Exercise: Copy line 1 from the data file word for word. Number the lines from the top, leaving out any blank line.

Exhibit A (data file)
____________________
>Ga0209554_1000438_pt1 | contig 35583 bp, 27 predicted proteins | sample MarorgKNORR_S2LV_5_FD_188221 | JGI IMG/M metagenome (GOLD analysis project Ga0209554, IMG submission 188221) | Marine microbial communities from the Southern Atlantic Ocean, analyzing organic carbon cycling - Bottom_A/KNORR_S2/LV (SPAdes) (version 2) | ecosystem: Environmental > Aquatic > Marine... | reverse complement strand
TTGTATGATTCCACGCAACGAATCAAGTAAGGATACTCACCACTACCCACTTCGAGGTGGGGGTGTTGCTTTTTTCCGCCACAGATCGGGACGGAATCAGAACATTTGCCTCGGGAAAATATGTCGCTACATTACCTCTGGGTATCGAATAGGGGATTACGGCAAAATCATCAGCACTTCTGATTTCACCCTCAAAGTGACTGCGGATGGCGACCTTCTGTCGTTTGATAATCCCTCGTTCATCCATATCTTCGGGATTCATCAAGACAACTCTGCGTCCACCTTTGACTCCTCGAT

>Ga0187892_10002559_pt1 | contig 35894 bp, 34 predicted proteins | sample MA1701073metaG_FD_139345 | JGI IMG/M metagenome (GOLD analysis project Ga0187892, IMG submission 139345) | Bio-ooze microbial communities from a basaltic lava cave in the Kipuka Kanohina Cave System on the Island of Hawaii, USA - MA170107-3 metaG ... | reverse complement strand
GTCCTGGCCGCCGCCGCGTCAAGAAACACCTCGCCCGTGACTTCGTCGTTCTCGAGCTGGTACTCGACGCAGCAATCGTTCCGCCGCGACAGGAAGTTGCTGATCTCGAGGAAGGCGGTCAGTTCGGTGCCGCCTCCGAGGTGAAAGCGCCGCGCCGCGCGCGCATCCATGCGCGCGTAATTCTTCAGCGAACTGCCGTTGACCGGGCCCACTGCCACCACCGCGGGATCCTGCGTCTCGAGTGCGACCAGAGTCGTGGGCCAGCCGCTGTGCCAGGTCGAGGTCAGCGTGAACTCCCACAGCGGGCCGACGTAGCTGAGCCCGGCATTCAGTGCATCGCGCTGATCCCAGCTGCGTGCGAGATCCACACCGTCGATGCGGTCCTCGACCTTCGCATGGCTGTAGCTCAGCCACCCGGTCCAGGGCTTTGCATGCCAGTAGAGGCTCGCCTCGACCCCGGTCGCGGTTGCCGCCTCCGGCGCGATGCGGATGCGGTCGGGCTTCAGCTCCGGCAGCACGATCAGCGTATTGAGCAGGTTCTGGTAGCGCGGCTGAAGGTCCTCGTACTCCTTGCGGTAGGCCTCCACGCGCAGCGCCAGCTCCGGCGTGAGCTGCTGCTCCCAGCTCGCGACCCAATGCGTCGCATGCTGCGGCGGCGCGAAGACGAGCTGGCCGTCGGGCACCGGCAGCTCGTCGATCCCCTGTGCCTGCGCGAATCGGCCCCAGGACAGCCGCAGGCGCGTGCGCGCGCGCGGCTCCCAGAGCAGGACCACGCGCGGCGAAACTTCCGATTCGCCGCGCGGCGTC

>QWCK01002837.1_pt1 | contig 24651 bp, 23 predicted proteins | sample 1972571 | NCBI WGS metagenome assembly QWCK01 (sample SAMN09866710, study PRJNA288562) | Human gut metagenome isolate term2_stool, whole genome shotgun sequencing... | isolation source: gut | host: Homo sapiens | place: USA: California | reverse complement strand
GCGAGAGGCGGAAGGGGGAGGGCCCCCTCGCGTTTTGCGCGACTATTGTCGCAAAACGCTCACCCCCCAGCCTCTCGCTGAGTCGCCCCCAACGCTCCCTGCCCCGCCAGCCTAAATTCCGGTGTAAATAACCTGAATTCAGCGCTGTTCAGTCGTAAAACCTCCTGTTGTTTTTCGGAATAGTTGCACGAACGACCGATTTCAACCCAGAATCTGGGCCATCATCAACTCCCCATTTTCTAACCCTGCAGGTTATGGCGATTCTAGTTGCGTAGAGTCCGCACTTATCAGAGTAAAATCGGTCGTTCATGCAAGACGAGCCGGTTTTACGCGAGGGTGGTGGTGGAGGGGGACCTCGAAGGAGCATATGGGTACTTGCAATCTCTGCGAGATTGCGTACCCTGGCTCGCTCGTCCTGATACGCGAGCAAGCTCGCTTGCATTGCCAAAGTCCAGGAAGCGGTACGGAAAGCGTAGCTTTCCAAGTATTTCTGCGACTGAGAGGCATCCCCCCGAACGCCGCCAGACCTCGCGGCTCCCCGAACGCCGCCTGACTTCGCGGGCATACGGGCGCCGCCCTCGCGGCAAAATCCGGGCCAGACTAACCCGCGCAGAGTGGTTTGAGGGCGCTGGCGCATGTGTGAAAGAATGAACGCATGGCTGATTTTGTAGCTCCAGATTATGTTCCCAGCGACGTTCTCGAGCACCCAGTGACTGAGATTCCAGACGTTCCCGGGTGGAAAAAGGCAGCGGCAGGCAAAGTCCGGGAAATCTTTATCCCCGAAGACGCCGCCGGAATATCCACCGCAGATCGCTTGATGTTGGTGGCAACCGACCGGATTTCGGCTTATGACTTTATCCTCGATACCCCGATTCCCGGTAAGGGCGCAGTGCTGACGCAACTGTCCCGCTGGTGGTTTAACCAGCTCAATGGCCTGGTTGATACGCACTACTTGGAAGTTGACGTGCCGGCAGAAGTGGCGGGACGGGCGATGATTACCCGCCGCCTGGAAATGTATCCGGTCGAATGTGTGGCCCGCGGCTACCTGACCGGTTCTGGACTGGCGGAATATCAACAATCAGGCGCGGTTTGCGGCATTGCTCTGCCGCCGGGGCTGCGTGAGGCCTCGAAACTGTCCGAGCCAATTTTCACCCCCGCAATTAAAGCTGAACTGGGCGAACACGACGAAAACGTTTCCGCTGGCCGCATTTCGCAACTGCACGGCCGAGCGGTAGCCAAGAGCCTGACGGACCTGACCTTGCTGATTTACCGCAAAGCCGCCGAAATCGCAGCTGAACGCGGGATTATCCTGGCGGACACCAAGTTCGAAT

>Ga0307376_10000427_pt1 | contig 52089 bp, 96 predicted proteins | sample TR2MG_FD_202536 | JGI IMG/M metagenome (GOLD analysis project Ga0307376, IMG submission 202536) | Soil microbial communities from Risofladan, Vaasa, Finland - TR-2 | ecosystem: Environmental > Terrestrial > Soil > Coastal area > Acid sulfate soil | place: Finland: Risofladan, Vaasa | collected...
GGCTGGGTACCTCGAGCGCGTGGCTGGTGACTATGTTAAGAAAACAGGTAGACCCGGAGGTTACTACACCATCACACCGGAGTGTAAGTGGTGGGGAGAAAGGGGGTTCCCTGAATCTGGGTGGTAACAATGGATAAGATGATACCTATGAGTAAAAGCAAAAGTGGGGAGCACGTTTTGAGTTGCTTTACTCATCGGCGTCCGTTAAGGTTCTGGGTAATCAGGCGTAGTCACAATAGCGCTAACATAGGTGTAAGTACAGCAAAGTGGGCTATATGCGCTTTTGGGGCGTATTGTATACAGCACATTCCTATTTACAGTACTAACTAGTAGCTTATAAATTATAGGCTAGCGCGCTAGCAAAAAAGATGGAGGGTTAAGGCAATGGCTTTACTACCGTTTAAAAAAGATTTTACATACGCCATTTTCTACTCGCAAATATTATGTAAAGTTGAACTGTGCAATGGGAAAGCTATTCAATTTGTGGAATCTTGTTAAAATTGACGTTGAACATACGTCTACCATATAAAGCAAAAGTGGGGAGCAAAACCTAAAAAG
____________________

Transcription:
>Ga0209554_1000438_pt1 | contig 35583 bp, 27 predicted proteins | sample MarorgKNORR_S2LV_5_FD_188221 | JGI IMG/M metagenome (GOLD analysis project Ga0209554, IMG submission 188221) | Marine microbial communities from the Southern Atlantic Ocean, analyzing organic carbon cycling - Bottom_A/KNORR_S2/LV (SPAdes) (version 2) | ecosystem: Environmental > Aquatic > Marine... | reverse complement strand